Sunday, March 20, 2005

The Book of Judgement

Recently, at a party, I could not take my eyes off the outfit of another guest. She was wearing a snug ankle-length skirt, leaving little in the way of guesswork as to her underwear choice. The matching top cut so widely and deeply at the neck that I needed to glance at my nails whenever she leaned over to fix her platform shoes. This outfit was compelling to me for two reasons:

1. It seemed dressy for a Sunday morning birthday party at Build-a-Bear,
2. The wearer was six years old.

After a while, I simply had to find her mother, to see what possible justification there might be for letting a child out of the house like this (Although, to my way of thinking, the only possible excuse was going to be: “my daughter has incriminating Polaroids of me with the termite guy”). I sidled up to her mother and said something neutral like, “Wow, your daughter’s outfit. Did she pick it out herself?”

She smiled proudly. “Oh, yes. She has way more taste and style than I do”.

I was left so completely speechless that my response went something like, “Oh…sure. I…(breathe)…Look, a spider!”

She looked where I pointed, and I danced off, ostensibly to peel my daughter off the bear-stuffing machine. But, in truth, I needed space to have the following interior monologue:

Well, there’s one girl Daughter will never see socially. If she is dressing like Heidi Fleiss’ newest intern now, and her mother thinks that’s fine, she is already ruined for life. That child will have the Sex and the City DVD set for Christmas, and a diaphragm for her eighth birthday. Next thing you know, she’ll sneaking away at Bar Mitzvah parties to give the Bar Mitzvah boy a very special Coming of Age Present. High school will be a procession of alcohol-based blackouts and STD’s. She will then attend a state college known for partying and get her degree in Radio/TV/Film.

I drank my juice box and considered my inner judge. Was I always this horrible? Would I want to be judged this completely by a single act of mine or my notoriously headstrong daughter? Admittedly, this child’s outfit was a huge statement, but maybe these were basically good people who suffered from some genetic defect that prevented them from knowing what appropriate clothing looked like. The style equivalent of color-blindness, perhaps. I vowed right then and there to give all parents and children the benefit of the doubt.

It lasted a week.

Daughter and I were at a bookstore event which involved lining up and waiting to dress up in Olivia’s wardrobe. If you have no children, or they are over ten and you don’t know who Olivia is, she is a pig with an extensive wardrobe. Lining up and waiting are two things children do not do with any style or grace – especially when they sense that the box in front of them contains many tiaras – so it was a mildly stressful environment. The parents were, for the most part, keeping their children within “hissing threat” distance, with the exception of one father. His little girl kept cutting ahead in line, trying to insinuate herself into some family closer to the almighty Olivia clothing. The father said “Maya, sweetie, come here” (Maya wasn’t her name, but I allow her anonymity, because she can’t help having a stupid father). His tone was so ineffectual we all understood he had no back-up plan for when she completely ignored him. She wormed her way into the next family and attempted to appear African-American. He sighed and looked at other parents for sympathy, as if a five year-old girl was as impossible to control as lava.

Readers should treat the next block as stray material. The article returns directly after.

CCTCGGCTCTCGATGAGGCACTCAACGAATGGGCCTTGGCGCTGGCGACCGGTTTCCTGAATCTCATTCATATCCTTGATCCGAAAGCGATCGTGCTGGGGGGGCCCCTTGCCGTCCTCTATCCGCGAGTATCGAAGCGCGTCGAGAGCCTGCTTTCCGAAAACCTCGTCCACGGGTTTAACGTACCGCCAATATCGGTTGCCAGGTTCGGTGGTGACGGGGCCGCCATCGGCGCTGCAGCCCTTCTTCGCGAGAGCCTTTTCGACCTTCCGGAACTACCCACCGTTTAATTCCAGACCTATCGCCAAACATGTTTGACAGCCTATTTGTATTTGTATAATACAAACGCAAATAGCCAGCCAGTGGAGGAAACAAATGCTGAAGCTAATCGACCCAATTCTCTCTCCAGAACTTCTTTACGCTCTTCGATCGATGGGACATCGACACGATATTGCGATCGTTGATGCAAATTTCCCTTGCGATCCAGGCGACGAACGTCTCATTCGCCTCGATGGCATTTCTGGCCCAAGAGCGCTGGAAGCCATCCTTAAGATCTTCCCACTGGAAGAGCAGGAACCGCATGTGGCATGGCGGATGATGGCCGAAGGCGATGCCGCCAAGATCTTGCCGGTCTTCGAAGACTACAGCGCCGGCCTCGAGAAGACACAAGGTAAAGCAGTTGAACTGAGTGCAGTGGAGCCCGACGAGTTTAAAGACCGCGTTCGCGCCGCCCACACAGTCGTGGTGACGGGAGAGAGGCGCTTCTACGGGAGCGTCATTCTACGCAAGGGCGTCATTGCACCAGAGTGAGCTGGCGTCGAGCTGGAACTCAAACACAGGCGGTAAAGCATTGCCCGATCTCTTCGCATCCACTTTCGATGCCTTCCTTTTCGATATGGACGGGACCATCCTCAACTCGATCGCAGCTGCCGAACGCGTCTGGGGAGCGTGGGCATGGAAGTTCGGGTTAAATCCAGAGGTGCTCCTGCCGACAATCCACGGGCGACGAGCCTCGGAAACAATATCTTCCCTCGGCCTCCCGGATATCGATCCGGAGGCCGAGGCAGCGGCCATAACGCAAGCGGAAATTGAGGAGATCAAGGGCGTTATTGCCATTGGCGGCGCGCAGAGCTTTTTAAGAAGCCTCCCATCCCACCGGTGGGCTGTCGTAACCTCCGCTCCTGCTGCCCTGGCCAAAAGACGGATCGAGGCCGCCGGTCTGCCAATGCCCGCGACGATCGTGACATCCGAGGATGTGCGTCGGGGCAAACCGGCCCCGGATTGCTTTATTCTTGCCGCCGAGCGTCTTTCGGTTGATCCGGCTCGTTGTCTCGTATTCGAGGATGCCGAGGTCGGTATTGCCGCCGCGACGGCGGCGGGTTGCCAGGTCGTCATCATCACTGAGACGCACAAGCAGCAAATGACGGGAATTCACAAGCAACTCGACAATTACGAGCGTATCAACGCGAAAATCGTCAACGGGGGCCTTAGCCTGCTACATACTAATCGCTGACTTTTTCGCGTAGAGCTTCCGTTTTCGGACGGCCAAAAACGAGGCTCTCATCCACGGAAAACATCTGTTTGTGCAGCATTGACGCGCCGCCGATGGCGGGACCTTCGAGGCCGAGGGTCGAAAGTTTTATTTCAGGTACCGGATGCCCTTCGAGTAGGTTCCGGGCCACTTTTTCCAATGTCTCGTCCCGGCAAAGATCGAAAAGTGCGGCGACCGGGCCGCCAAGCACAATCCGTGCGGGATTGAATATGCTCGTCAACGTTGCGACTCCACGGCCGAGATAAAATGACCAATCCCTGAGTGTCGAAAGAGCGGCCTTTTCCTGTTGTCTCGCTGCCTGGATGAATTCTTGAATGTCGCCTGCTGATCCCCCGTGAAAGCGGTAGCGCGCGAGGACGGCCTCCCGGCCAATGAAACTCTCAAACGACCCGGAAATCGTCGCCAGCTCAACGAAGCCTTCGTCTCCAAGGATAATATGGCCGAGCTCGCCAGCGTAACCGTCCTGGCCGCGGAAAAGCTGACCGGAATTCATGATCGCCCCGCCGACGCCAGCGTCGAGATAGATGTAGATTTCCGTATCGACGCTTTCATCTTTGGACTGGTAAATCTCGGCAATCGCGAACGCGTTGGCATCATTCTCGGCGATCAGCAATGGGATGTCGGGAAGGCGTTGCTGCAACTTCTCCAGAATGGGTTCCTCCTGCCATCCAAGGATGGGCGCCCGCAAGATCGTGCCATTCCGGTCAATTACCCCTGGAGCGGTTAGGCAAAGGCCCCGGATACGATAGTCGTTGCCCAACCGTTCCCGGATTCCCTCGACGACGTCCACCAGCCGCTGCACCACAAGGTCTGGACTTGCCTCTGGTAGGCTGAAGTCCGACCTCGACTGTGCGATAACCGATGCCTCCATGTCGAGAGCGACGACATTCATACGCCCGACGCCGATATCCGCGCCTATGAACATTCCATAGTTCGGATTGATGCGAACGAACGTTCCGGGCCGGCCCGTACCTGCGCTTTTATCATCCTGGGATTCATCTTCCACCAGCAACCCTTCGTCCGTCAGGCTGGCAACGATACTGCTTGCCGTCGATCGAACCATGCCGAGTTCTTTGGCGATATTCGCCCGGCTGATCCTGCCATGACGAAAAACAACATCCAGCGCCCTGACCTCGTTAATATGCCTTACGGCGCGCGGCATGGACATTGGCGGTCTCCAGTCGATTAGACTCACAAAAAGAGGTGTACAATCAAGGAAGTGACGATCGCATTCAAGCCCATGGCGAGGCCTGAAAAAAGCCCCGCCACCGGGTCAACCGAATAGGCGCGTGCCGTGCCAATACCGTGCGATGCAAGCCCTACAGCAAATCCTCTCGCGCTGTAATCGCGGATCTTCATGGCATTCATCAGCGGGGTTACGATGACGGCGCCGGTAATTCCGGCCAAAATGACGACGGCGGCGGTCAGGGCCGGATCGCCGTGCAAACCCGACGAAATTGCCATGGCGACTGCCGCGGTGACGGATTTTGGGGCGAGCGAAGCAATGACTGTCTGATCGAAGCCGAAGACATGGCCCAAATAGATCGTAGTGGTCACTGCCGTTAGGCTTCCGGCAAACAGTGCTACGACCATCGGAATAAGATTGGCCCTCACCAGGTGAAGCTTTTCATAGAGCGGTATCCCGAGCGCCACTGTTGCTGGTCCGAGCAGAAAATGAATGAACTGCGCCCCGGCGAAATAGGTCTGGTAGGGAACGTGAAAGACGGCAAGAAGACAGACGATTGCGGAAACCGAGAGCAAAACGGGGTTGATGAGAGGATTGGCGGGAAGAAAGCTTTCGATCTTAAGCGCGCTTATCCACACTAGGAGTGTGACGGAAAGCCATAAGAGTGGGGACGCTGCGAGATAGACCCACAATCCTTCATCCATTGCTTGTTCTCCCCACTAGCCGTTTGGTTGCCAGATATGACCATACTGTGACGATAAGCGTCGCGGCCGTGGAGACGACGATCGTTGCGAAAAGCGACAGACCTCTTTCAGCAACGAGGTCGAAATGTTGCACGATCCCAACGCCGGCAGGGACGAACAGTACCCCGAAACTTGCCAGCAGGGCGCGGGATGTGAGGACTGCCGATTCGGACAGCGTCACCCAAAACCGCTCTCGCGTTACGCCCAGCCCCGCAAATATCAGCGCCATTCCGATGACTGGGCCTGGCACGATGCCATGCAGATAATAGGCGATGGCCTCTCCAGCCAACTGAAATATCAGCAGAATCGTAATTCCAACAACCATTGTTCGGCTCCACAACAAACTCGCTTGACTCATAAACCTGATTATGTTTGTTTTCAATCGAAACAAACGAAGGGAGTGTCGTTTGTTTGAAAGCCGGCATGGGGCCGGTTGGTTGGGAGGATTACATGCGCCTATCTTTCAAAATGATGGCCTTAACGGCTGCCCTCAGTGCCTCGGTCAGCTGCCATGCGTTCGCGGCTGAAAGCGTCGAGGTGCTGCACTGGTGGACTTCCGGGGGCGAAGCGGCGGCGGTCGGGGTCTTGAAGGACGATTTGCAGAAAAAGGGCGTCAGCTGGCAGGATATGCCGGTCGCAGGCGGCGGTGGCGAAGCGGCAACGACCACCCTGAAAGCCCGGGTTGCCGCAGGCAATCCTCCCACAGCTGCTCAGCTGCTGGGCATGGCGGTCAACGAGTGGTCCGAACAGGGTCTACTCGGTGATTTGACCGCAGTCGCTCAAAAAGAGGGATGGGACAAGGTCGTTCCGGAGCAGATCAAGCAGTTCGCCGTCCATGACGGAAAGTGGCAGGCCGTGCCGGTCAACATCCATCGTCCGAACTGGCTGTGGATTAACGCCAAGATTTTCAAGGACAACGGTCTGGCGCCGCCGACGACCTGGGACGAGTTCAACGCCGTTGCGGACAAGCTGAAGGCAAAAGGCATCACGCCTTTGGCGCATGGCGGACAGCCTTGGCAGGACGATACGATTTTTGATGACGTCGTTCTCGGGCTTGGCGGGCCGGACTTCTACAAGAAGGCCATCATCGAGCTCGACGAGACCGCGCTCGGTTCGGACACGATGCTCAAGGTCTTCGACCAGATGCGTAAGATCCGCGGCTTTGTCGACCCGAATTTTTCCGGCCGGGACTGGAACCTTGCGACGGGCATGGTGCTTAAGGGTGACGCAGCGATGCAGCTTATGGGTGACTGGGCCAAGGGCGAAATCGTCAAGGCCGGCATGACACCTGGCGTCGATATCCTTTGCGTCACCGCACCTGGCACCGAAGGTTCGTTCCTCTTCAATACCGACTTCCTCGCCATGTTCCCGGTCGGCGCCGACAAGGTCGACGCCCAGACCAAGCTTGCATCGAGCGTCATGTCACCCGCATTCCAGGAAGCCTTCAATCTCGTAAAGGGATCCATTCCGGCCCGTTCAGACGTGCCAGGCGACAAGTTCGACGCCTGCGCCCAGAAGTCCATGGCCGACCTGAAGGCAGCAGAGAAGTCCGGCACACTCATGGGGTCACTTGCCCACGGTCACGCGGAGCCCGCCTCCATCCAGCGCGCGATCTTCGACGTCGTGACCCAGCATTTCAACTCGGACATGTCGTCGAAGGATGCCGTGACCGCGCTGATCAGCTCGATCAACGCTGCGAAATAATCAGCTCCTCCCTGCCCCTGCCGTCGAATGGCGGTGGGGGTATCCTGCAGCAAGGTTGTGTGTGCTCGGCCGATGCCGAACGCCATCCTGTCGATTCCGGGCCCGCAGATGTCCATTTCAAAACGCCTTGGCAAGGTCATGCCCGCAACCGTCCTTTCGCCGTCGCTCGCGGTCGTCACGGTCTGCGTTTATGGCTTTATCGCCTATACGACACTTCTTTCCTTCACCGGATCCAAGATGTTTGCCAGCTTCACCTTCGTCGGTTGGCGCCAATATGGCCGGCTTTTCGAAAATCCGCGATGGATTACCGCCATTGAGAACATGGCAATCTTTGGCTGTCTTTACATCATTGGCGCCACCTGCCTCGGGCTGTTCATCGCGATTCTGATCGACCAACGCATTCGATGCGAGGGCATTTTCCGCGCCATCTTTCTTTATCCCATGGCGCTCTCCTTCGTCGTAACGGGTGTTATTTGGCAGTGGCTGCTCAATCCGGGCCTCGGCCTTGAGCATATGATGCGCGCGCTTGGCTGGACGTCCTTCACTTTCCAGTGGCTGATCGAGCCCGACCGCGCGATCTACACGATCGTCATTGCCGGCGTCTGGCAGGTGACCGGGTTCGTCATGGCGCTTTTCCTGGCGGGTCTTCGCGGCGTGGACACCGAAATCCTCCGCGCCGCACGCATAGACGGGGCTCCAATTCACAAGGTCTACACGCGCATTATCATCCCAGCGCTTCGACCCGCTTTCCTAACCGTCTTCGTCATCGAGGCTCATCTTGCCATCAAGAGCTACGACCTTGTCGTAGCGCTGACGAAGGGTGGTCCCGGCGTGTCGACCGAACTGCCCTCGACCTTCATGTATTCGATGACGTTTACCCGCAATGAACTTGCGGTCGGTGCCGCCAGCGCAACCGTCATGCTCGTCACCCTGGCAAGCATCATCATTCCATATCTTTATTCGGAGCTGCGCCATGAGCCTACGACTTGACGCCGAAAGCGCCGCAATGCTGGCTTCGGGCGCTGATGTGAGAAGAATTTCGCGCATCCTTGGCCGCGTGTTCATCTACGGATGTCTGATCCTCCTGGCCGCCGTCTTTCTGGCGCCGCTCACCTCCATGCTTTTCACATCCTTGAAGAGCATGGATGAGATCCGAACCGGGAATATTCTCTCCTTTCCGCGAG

My inner judge whipped off her gag and set right into work:

This is why some people shouldn’t have children. If he can’t get his daughter to respect him while waiting in a relatively short line, he is going to be completely outclassed when she figures out the alarm code at their house. She’ll be sneaking off with her biker boyfriend, while he stands at the front door saying “Maya, sweetie, you might want to rethink this”… Oh look; now he’s on his phone. Because nothing says Involved Dad quite like watching your child power-grabbing a feather boa out of the hands of another child while you arrange your golf game this afternoon. Why don’t you just hire someone to raise your kid for you so you can make your two o’clock tee time?

I winced, but I smiled. I had missed my hostile little friend. It was good to have her back. There is a snake in this Eden, though. As vicious as she can be to outsiders, she is even more unforgiving of my own missteps. Perhaps, if I were to refuse to accept the things she said about other people, I could stop listening to the things she finds fault with in me. On the other hand, I would never again get to hear “You like splashing water on my kid, you little toad? Let’s see how much you like water when I am holding your head underneath it for a few minutes”.

Oh Lord, give me tolerance, but do not give it yet.


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